Helen Goodman

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Helen Goodman
MP
Ms Helen Goodman MP.jpg
Shadow Minister for Culture and Media
Incumbent
Assumed office
7 October 2011
Leader Ed Miliband
Preceded by Gloria De Piero
Shadow Minister for Justice
In office
7 October 2010 – 7 October 2011
Leader Ed Miliband
Preceded by Helen Jones
Succeeded by Jenny Chapman
Parliamentary Under Secretary of State for Work and Pensions
In office
9 June 2009 – 11 May 2010
Prime Minister Gordon Brown
Preceded by Kitty Ussher
Succeeded by Maria Miller
Deputy Leader of the House of Commons
In office
28 June 2007 – 9 June 2009
Prime Minister Gordon Brown
Leader Harriet Harman
Preceded by Paddy Tipping
Succeeded by Chris Bryant
Member of Parliament
for Bishop Auckland
Incumbent
Assumed office
5 May 2005
Preceded by Derek Foster
Majority 5,218 (12.7%)
Personal details
Born (1958-01-02) 2 January 1958 (age 56)
Nottingham, Nottinghamshire, England
Nationality British
Political party Labour
Spouse(s) Charles Seaford
Children 2
Alma mater Somerville College, Oxford
Religion Christianity

Helen Catherine Goodman (born 2 January 1958) is a British Labour Party politician, who has been the Member of Parliament (MP) for Bishop Auckland since 2005, and was the Parliamentary Under Secretary of State for in the Department for Work and Pensions until 2010 with responsibility for child poverty and childcare.

Early life[edit]

Goodman is the daughter of a Danish immigrant mother and architect father. She grew up in Derbyshire and was educated at her village school and the comprehensive Lady Manners School, in Bakewell, Derbyshire. She studied PPE at Somerville College, Oxford.

Career before Parliament[edit]

On leaving Oxford she worked as a researcher for the Labour MP Phillip Whitehead. She worked in HM Treasury as a fast stream administrator holding many posts including on the Energy Desk, the Exchange Rate Desk, Central Budget Unit, Overseas Finance and finally she was the head of strategy. In 1990-1 she was seconded to the Office of the Czechoslovak Prime Minister to advise on their economic transition after the Velvet Revolution.

From 1997 she was the director of the Commission on the Future for Multi Ethnic Britain (sponsored by the Runnymede Trust). She was appointed the Head of Strategy at The Children's Society in 1998, where she was involved in lobbying on policies to cut child poverty. From 2002 until her election she was the chief executive of the National Association of Toy and Leisure Libraries which supported 1,000 projects across Britain. She is a member of the GMB Union and the Christian Socialist Movement, Amnesty International and Friends of the Earth.

She published numerous articles including in the Political Quarterly.

Parliamentary career[edit]

Goodman was selected as the Labour candidate for the County Durham seat of Bishop Auckland at the 2005 General Election through an All-Women Shortlist[1] following the retirement of the veteran Labour MP Derek Foster. Goodman held the seat with a majority of 10,047 and remains the MP there. She made her maiden speech on 25 May 2005.[2] She was re-elected in 2010.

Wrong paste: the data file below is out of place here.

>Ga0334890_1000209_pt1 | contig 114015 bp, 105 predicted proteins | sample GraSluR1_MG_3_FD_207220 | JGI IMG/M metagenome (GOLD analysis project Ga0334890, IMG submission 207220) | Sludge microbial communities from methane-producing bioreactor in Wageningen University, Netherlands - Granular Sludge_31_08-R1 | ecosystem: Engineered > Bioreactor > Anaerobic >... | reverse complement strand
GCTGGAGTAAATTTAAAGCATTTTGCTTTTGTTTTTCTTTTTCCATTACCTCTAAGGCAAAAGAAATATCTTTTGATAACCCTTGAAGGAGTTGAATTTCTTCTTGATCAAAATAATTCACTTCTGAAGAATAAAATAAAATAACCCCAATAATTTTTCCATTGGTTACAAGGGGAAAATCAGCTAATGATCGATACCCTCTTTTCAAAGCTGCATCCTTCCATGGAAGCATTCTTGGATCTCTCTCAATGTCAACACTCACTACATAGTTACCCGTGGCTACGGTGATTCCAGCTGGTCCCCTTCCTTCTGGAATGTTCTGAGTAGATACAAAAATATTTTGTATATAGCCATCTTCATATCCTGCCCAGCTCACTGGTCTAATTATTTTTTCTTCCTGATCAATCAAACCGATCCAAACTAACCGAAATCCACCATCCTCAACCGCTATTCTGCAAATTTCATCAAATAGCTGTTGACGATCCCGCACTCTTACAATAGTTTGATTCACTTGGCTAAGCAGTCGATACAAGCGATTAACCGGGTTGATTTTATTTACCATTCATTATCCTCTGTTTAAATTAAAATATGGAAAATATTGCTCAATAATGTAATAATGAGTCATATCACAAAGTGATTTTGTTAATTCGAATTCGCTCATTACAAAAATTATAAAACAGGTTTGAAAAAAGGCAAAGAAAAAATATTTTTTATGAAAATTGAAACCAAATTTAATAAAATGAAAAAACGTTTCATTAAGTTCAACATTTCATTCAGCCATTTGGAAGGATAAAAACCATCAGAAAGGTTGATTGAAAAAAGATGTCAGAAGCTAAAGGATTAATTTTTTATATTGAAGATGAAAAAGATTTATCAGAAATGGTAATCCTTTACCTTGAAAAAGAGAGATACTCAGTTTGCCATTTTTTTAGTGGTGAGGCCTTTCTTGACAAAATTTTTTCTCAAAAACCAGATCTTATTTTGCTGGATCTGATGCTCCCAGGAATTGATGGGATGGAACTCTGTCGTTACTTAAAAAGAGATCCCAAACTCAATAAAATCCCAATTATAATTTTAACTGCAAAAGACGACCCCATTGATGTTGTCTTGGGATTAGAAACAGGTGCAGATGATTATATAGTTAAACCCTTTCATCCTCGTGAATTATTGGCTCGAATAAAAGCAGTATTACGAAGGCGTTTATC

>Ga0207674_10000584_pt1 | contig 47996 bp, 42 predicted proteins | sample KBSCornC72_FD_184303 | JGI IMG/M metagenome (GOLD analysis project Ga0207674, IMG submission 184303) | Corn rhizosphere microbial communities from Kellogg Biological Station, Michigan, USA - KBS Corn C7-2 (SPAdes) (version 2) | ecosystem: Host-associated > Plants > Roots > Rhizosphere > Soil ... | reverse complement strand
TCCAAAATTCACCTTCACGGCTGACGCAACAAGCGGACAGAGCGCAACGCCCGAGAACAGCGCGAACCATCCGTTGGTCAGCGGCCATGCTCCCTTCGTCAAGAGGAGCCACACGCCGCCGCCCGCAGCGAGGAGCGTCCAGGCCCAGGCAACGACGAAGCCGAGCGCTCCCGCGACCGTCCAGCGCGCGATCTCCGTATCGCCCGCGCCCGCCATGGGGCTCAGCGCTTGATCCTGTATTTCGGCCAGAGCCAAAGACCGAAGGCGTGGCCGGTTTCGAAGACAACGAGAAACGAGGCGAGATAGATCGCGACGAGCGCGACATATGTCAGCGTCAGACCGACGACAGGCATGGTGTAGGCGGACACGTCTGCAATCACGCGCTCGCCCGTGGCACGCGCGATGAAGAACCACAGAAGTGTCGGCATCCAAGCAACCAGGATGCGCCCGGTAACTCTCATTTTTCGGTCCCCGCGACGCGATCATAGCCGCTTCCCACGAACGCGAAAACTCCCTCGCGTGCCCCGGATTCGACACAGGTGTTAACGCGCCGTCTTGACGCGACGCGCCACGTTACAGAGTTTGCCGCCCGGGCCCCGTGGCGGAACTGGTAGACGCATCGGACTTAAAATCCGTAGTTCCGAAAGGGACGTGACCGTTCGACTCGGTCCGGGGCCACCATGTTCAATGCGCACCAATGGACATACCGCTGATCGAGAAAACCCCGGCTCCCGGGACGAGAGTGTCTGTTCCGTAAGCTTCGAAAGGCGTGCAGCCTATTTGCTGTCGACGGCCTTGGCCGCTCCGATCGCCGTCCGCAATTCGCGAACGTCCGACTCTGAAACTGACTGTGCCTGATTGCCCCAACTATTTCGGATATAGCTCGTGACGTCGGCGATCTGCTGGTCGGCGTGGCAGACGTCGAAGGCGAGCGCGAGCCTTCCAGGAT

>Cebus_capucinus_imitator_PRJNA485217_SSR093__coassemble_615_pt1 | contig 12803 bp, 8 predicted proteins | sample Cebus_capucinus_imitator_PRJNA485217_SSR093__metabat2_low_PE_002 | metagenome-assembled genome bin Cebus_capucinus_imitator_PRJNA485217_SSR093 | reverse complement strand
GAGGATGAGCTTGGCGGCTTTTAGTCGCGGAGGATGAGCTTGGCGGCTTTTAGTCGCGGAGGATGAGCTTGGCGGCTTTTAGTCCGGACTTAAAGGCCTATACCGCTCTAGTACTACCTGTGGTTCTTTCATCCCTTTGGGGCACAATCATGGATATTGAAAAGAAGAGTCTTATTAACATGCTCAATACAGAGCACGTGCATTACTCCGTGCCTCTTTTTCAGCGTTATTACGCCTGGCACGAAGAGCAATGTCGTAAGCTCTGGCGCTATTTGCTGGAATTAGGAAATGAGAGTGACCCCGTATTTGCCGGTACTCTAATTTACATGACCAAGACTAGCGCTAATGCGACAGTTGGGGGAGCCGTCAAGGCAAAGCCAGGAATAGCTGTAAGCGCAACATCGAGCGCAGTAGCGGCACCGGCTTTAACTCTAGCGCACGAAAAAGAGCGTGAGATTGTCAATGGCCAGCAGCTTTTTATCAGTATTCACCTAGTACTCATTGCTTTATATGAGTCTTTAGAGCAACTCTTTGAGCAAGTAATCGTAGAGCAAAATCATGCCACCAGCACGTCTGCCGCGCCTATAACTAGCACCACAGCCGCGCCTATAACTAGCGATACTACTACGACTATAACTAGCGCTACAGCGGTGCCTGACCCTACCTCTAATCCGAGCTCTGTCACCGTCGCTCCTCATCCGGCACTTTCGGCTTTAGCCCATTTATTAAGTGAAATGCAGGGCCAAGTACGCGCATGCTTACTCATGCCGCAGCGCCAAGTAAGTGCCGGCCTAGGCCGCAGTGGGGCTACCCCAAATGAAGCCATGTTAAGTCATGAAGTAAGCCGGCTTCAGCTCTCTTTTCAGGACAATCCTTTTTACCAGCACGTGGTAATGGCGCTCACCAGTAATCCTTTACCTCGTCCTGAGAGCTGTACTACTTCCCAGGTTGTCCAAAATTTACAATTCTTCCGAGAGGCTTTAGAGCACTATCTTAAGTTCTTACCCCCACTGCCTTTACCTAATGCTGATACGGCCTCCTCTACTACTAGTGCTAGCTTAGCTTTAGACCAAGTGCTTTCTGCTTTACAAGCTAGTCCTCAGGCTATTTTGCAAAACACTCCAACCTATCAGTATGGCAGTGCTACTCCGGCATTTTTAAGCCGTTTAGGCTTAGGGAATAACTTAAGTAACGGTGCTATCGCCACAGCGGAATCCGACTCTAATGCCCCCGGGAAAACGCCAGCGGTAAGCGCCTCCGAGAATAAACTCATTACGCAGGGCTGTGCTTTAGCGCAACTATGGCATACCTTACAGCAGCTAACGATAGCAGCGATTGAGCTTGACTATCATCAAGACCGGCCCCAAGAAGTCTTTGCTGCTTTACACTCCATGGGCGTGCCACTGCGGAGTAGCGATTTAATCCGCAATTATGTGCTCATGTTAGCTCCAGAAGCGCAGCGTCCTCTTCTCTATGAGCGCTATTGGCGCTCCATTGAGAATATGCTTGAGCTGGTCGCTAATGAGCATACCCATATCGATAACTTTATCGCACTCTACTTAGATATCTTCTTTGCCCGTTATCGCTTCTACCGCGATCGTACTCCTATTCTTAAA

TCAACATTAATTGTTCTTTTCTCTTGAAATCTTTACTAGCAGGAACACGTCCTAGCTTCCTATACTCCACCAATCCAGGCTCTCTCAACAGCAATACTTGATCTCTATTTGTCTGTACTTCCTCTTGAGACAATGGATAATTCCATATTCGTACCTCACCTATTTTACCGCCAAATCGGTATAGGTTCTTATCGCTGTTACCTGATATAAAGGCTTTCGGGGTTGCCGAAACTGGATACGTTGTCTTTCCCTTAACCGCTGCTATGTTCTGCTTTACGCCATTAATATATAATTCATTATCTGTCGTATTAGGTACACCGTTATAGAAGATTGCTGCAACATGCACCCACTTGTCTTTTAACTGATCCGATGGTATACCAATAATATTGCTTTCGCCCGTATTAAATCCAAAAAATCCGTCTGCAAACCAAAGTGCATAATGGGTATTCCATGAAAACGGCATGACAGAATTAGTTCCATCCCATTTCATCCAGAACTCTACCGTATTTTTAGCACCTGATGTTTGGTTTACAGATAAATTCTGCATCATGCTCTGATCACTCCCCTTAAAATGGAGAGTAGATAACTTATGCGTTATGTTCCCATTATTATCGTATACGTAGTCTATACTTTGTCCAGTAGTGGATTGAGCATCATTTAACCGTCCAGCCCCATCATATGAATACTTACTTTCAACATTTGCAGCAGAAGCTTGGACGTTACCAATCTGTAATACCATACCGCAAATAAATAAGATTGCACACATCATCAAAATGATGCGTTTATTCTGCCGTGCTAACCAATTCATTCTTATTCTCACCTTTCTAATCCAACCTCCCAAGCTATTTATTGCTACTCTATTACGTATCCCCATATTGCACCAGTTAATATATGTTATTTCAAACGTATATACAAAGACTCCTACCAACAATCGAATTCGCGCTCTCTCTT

She was a member of the Public Accounts Committee from May 2005 to April 2007 before becoming a Parliamentary Private Secretary at the Ministry of Justice. In June 2007 she was appointed Deputy Leader of the House of Commons, before being made a whip in October 2008. She left this role in June 2009 to become a Parliamentary Under Secretary of State at the Department for Work and Pensions. In this role she steered the Child Poverty Act onto the statute book, alongside Stephen Timms.

Helen Goodman was in the small minority of MPs who were found to have done nothing wrong by the independent Legg inquiry into MPs expenses. As such she was in the minority who were not required to pay back any money.

After the 2010 General Election, Goodman nominated Ed Miliband to be the leader of the Labour Party. After his victory she was appointed as opposition spokesman in Labour's Justice team with special responsibility for Prisons and Sentencing policy. In October 2011 she became Shadow Minister for Media. In this role she has campaigned for better child protection online. In October 2013 she was also given responsibility for Labour's Arts policy.

In 2010 she ran a successful campaign in conjunction with The Northern Echo Newspaper to save the Zurbaran paintings at Auckland Castle when the Commissioners of the Church of England threatened to sell them.

In February 2013, appalled at the impact of the "bedroom tax" on her constituents, she tried to live for a week on £18.

She is a long standing supporter of Women's ordination and is a member of the Ecclesiastical Committee and the Procedure Committee.

Ingleton[edit]

In June 2014, Goodman was invited to give a speech at the opening of a village fair at Ingleton, County Durham in the parliamentary constituency which she had represented for nine years.[3] During her speech, she praised the village for the beauty of its waterfalls and caves and for its connection with Arthur Conan Doyle. None of these features applied to the County Durham village, but were in fact references to the village of Ingleton, situated seventy miles away in North Yorkshire.[4] The speech reportedly "baffled" the audience and after five minutes she was called away from the microphone and informed of her mistake.[3]

Personal life[edit]

Goodman is married to Charles Seaford who works for the New Economics Foundation. The couple have two children.

References[edit]

External links[edit]

Parliament of the United Kingdom
Preceded by
Derek Foster
Member of Parliament for Bishop Auckland
2005–present
Incumbent